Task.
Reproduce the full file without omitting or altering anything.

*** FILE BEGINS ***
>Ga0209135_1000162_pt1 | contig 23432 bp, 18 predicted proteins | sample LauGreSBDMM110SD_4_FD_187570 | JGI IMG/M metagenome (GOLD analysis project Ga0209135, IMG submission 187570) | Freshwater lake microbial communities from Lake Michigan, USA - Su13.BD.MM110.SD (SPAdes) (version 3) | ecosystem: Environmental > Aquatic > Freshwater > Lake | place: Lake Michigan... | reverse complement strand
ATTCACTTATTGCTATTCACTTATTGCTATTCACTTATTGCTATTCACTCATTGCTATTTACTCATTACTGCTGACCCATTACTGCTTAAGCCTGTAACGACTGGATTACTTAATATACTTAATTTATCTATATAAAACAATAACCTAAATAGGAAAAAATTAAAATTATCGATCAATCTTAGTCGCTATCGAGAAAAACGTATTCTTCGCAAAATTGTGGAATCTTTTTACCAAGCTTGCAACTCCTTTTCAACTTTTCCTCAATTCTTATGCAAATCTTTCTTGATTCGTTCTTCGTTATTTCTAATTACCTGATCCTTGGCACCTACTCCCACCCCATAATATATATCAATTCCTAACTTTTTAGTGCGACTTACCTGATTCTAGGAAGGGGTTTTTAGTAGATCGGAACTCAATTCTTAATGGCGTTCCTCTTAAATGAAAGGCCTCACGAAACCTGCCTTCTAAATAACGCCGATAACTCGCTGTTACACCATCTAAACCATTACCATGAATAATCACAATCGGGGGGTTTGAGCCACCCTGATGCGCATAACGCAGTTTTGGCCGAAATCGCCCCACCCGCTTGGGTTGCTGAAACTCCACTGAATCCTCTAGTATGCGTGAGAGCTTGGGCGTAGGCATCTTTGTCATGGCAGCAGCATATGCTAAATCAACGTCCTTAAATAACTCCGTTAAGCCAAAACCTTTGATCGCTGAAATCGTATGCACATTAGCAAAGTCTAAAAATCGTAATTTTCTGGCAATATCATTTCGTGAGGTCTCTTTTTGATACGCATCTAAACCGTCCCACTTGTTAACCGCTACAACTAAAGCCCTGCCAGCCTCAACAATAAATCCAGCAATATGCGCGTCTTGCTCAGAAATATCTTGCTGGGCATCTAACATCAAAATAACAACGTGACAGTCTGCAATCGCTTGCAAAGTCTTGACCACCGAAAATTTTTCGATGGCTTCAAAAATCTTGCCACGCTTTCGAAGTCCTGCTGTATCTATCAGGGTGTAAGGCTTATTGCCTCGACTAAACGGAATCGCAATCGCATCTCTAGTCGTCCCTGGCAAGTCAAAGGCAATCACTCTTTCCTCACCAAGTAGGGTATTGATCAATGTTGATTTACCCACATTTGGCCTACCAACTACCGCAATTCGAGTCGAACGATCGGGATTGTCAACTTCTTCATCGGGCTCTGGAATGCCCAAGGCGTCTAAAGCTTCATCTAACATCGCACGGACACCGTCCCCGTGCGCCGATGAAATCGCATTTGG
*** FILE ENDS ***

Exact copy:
>Ga0209135_1000162_pt1 | contig 23432 bp, 18 predicted proteins | sample LauGreSBDMM110SD_4_FD_187570 | JGI IMG/M metagenome (GOLD analysis project Ga0209135, IMG submission 187570) | Freshwater lake microbial communities from Lake Michigan, USA - Su13.BD.MM110.SD (SPAdes) (version 3) | ecosystem: Environmental > Aquatic > Freshwater > Lake | place: Lake Michigan... | reverse complement strand
ATTCACTTATTGCTATTCACTTATTGCTATTCACTTATTGCTATTCACTCATTGCTATTTACTCATTACTGCTGACCCATTACTGCTTAAGCCTGTAACGACTGGATTACTTAATATACTTAATTTATCTATATAAAACAATAACCTAAATAGGAAAAAATTAAAATTATCGATCAATCTTAGTCGCTATCGAGAAAAACGTATTCTTCGCAAAATTGTGGAATCTTTTTACCAAGCTTGCAACTCCTTTTCAACTTTTCCTCAATTCTTATGCAAATCTTTCTTGATTCGTTCTTCGTTATTTCTAATTACCTGATCCTTGGCACCTACTCCCACCCCATAATATATATCAATTCCTAACTTTTTAGTGCGACTTACCTGATTCTAGGAAGGGGTTTTTAGTAGATCGGAACTCAATTCTTAATGGCGTTCCTCTTAAATGAAAGGCCTCACGAAACCTGCCTTCTAAATAACGCCGATAACTCGCTGTTACACCATCTAAACCATTACCATGAATAATCACAATCGGGGGGTTTGAGCCACCCTGATGCGCATAACGCAGTTTTGGCCGAAATCGCCCCACCCGCTTGGGTTGCTGAAACTCCACTGAATCCTCTAGTATGCGTGAGAGCTTGGGCGTAGGCATCTTTGTCATGGCAGCAGCATATGCTAAATCAACGTCCTTAAATAACTCCGTTAAGCCAAAACCTTTGATCGCTGAAATCGTATGCACATTAGCAAAGTCTAAAAATCGTAATTTTCTGGCAATATCATTTCGTGAGGTCTCTTTTTGATACGCATCTAAACCGTCCCACTTGTTAACCGCTACAACTAAAGCCCTGCCAGCCTCAACAATAAATCCAGCAATATGCGCGTCTTGCTCAGAAATATCTTGCTGGGCATCTAACATCAAAATAACAACGTGACAGTCTGCAATCGCTTGCAAAGTCTTGACCACCGAAAATTTTTCGATGGCTTCAAAAATCTTGCCACGCTTTCGAAGTCCTGCTGTATCTATCAGGGTGTAAGGCTTATTGCCTCGACTAAACGGAATCGCAATCGCATCTCTAGTCGTCCCTGGCAAGTCAAAGGCAATCACTCTTTCCTCACCAAGTAGGGTATTGATCAATGTTGATTTACCCACATTTGGCCTACCAACTACCGCAATTCGAGTCGAACGATCGGGATTGTCAACTTCTTCATCGGGCTCTGGAATGCCCAAGGCGTCTAAAGCTTCATCTAACATCGCACGGACACCGTCCCCGTGCGCCGATGAAATCGCATTTGG